Whether it's an adult medication or a household cleaner, the information on the container will help the doctors decide the treatment your child needs, says Anne Stack, M.D., clinical chief of pediatric emergency medicine at Children's Hospital Boston. If he's swallowed something like a puzzle piece or a disk battery, try to come with an example. "That can help us tell if it will be visible on an X-ray and gives us a better idea of the size so we know if it could pass on its own," says Dr. Stack.
With most emergencies, you'll need to get to the E.R. right away, but if your situation is less dire, try to avoid early evening (around 7 p.m.), which tends to be the busiest time, according to the Centers for Disease Control and Prevention. Pediatric emergency rooms are also crowded in the afternoon after school lets out, says David Beiser, M.D., an emergency-medicine physician at the University of Chicago Medical Center. Shift changes, typically at 7 a.m., 3 p.m., and 11 p.m., can be hectic as well.
Many pediatric emergency rooms have toys and books, but it's better to take your own. "We can't always adequately clean toys between patients, and children often find more comfort with their own toys," says Joni Thornton, R.N., a pediatric nurse at Blank Children's Hospital, in Des Moines. Books, paper and crayons, and handheld games will help you pass the time. It's also a good idea to take along your child's lovey -- whether it's a stuffed animal, a pacifier, or a blanket.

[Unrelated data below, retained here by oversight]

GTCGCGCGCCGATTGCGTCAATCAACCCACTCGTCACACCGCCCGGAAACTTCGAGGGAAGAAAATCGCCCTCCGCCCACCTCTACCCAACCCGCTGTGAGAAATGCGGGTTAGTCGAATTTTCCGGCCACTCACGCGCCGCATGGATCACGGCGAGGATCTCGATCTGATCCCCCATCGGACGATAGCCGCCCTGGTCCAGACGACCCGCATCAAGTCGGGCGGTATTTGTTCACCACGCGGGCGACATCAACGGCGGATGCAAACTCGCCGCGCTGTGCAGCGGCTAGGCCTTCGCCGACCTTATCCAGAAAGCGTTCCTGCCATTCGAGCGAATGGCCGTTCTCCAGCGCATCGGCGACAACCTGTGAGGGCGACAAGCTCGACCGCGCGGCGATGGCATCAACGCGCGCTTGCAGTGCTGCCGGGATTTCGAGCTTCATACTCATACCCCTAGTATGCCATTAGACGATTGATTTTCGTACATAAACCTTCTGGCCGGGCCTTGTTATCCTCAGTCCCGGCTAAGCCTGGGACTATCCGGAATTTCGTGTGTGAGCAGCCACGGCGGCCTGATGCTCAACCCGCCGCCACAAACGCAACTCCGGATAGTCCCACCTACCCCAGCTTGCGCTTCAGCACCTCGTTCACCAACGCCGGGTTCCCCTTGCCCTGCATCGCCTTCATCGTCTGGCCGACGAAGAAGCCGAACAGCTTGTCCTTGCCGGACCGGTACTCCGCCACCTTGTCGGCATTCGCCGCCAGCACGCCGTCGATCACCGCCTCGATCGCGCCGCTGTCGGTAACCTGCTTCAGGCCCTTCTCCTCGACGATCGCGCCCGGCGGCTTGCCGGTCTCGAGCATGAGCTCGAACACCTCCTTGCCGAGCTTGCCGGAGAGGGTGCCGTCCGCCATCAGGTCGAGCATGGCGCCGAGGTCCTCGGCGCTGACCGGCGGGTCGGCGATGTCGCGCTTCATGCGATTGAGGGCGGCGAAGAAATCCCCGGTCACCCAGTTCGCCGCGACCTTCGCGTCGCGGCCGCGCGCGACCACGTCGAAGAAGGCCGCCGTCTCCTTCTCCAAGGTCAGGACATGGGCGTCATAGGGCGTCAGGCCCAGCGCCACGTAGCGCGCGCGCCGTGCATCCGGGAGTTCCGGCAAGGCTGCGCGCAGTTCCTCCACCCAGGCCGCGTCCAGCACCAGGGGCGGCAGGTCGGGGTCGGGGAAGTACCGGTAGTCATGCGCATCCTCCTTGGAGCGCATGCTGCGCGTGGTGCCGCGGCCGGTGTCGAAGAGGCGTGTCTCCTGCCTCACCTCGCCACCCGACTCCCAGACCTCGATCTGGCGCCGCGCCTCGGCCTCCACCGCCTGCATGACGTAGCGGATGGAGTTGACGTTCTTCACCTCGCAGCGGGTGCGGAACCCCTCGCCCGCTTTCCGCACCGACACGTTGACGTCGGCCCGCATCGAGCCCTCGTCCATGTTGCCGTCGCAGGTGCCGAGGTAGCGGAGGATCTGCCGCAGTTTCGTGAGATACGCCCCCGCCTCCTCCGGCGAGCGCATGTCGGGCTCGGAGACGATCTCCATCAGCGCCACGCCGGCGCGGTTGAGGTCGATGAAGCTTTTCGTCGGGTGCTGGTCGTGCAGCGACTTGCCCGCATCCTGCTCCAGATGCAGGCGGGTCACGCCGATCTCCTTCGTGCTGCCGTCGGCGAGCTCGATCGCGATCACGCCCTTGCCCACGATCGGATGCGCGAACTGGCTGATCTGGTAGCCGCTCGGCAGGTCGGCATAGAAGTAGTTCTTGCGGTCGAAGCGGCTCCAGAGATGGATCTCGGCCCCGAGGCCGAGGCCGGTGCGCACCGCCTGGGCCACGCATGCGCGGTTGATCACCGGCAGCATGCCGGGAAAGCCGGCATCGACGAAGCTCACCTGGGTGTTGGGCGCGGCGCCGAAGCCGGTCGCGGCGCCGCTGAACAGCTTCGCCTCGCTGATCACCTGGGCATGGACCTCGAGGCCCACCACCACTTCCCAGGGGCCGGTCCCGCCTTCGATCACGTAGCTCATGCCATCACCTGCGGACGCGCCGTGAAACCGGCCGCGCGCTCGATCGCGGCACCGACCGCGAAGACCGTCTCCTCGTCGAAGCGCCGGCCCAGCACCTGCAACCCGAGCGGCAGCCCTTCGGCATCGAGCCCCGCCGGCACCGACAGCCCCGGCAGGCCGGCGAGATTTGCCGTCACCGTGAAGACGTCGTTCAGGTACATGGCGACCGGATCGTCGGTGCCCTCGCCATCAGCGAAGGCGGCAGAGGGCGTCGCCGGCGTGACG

Unfortunately, long waits are inevitable -- in fact, a new study in Archives of Internal Medicine found that the average wait went up from 22 minutes in 1997 to 33 minutes in 2006. But if something about your child's condition changes -- her pain gets worse, the bleeding starts again, she's having more trouble breathing -- ask to have her reassessed. If the person at the front desk doesn't seem to take you seriously, tell her that you'd like to speak to the charge nurse or the physician, says Assaad Sayah, M.D., chief of emergency medicine for the Cambridge Health Alliance in the Boston area. And if you're still not satisfied? Ask for the patient advocate -- most hospitals have one on call 24/7. "You can always pick up a phone, dial 0, and ask to have her paged," says Dr. Sayah. "There's a phone in every waiting room."
Doctors advise leaving your other kids at home, if possible, even if that means your husband has to stay behind with them. They can pick up infections at the hospital, and you need to be able to devote your full attention to your sick kid. If your child's condition is serious and your spouse needs to stay home, ask a friend to meet you at the E.R. "It's always better for two people to listen to what the medical staff is saying," Thornton says. "When you're under stress, you don't always hear things accurately."